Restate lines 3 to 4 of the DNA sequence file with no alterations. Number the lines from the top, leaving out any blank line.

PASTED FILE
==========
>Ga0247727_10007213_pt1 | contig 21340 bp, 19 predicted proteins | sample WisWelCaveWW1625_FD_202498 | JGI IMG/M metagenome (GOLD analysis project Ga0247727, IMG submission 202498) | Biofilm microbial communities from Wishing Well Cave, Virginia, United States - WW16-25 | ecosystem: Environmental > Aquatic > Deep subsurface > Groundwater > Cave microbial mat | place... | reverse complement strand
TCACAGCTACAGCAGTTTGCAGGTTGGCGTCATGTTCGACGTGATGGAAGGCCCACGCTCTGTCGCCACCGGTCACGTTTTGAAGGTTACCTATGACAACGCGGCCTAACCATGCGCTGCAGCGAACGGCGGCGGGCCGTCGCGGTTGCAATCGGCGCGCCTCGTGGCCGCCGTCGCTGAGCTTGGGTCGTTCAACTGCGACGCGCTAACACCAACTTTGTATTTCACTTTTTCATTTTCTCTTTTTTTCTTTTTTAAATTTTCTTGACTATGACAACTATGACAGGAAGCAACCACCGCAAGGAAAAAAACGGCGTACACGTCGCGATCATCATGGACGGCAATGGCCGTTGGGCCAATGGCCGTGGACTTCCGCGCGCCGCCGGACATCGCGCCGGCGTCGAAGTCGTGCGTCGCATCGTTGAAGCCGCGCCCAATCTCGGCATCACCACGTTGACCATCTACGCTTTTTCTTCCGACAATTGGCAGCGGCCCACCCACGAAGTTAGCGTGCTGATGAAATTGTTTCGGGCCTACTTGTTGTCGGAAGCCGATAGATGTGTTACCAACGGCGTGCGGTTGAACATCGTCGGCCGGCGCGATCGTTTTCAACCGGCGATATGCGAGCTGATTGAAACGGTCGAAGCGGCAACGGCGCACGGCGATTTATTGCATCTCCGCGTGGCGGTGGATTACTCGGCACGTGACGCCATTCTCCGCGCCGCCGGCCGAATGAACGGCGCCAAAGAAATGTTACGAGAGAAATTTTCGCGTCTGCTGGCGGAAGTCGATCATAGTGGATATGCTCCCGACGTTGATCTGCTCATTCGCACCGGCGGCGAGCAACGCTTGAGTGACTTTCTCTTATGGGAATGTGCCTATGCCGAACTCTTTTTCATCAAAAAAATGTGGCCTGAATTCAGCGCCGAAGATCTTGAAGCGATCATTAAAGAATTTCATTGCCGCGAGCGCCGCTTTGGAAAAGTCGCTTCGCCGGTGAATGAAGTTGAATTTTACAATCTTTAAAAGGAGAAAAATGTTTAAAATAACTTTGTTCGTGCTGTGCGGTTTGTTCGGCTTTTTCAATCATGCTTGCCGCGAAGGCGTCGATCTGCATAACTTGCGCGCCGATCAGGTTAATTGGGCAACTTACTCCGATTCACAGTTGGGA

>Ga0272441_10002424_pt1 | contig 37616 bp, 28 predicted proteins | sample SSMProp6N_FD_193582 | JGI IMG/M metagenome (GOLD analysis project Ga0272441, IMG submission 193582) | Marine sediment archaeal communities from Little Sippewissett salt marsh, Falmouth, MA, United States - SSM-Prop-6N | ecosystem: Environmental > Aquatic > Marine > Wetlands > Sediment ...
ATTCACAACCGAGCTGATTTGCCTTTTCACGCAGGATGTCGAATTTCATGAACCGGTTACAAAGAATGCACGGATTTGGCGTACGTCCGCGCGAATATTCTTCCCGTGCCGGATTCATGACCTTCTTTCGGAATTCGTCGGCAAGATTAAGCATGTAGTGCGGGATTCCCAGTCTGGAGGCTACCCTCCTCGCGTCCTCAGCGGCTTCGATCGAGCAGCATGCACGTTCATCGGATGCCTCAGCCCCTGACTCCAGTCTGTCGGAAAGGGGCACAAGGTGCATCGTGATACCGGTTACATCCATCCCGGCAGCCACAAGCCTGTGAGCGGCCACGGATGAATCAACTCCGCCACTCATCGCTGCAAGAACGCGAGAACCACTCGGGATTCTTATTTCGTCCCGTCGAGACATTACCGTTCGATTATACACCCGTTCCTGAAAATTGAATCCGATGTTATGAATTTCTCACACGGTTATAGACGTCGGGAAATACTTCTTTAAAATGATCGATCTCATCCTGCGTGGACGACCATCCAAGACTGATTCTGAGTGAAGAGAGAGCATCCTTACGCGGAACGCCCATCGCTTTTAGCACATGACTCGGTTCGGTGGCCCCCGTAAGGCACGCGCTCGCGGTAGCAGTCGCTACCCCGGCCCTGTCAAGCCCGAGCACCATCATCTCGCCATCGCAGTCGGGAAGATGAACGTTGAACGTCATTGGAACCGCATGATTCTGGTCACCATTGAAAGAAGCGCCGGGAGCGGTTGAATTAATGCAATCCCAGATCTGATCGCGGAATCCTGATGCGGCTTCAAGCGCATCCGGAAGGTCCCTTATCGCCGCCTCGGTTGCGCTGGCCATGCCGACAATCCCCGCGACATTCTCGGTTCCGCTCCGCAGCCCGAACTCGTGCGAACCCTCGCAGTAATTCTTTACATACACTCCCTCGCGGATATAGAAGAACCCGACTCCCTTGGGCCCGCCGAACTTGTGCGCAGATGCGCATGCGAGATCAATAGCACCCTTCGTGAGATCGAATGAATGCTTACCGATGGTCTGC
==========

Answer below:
>Ga0272441_10002424_pt1 | contig 37616 bp, 28 predicted proteins | sample SSMProp6N_FD_193582 | JGI IMG/M metagenome (GOLD analysis project Ga0272441, IMG submission 193582) | Marine sediment archaeal communities from Little Sippewissett salt marsh, Falmouth, MA, United States - SSM-Prop-6N | ecosystem: Environmental > Aquatic > Marine > Wetlands > Sediment ...
ATTCACAACCGAGCTGATTTGCCTTTTCACGCAGGATGTCGAATTTCATGAACCGGTTACAAAGAATGCACGGATTTGGCGTACGTCCGCGCGAATATTCTTCCCGTGCCGGATTCATGACCTTCTTTCGGAATTCGTCGGCAAGATTAAGCATGTAGTGCGGGATTCCCAGTCTGGAGGCTACCCTCCTCGCGTCCTCAGCGGCTTCGATCGAGCAGCATGCACGTTCATCGGATGCCTCAGCCCCTGACTCCAGTCTGTCGGAAAGGGGCACAAGGTGCATCGTGATACCGGTTACATCCATCCCGGCAGCCACAAGCCTGTGAGCGGCCACGGATGAATCAACTCCGCCACTCATCGCTGCAAGAACGCGAGAACCACTCGGGATTCTTATTTCGTCCCGTCGAGACATTACCGTTCGATTATACACCCGTTCCTGAAAATTGAATCCGATGTTATGAATTTCTCACACGGTTATAGACGTCGGGAAATACTTCTTTAAAATGATCGATCTCATCCTGCGTGGACGACCATCCAAGACTGATTCTGAGTGAAGAGAGAGCATCCTTACGCGGAACGCCCATCGCTTTTAGCACATGACTCGGTTCGGTGGCCCCCGTAAGGCACGCGCTCGCGGTAGCAGTCGCTACCCCGGCCCTGTCAAGCCCGAGCACCATCATCTCGCCATCGCAGTCGGGAAGATGAACGTTGAACGTCATTGGAACCGCATGATTCTGGTCACCATTGAAAGAAGCGCCGGGAGCGGTTGAATTAATGCAATCCCAGATCTGATCGCGGAATCCTGATGCGGCTTCAAGCGCATCCGGAAGGTCCCTTATCGCCGCCTCGGTTGCGCTGGCCATGCCGACAATCCCCGCGACATTCTCGGTTCCGCTCCGCAGCCCGAACTCGTGCGAACCCTCGCAGTAATTCTTTACATACACTCCCTCGCGGATATAGAAGAACCCGACTCCCTTGGGCCCGCCGAACTTGTGCGCAGATGCGCATGCGAGATCAATAGCACCCTTCGTGAGATCGAATGAATGCTTACCGATGGTCTGC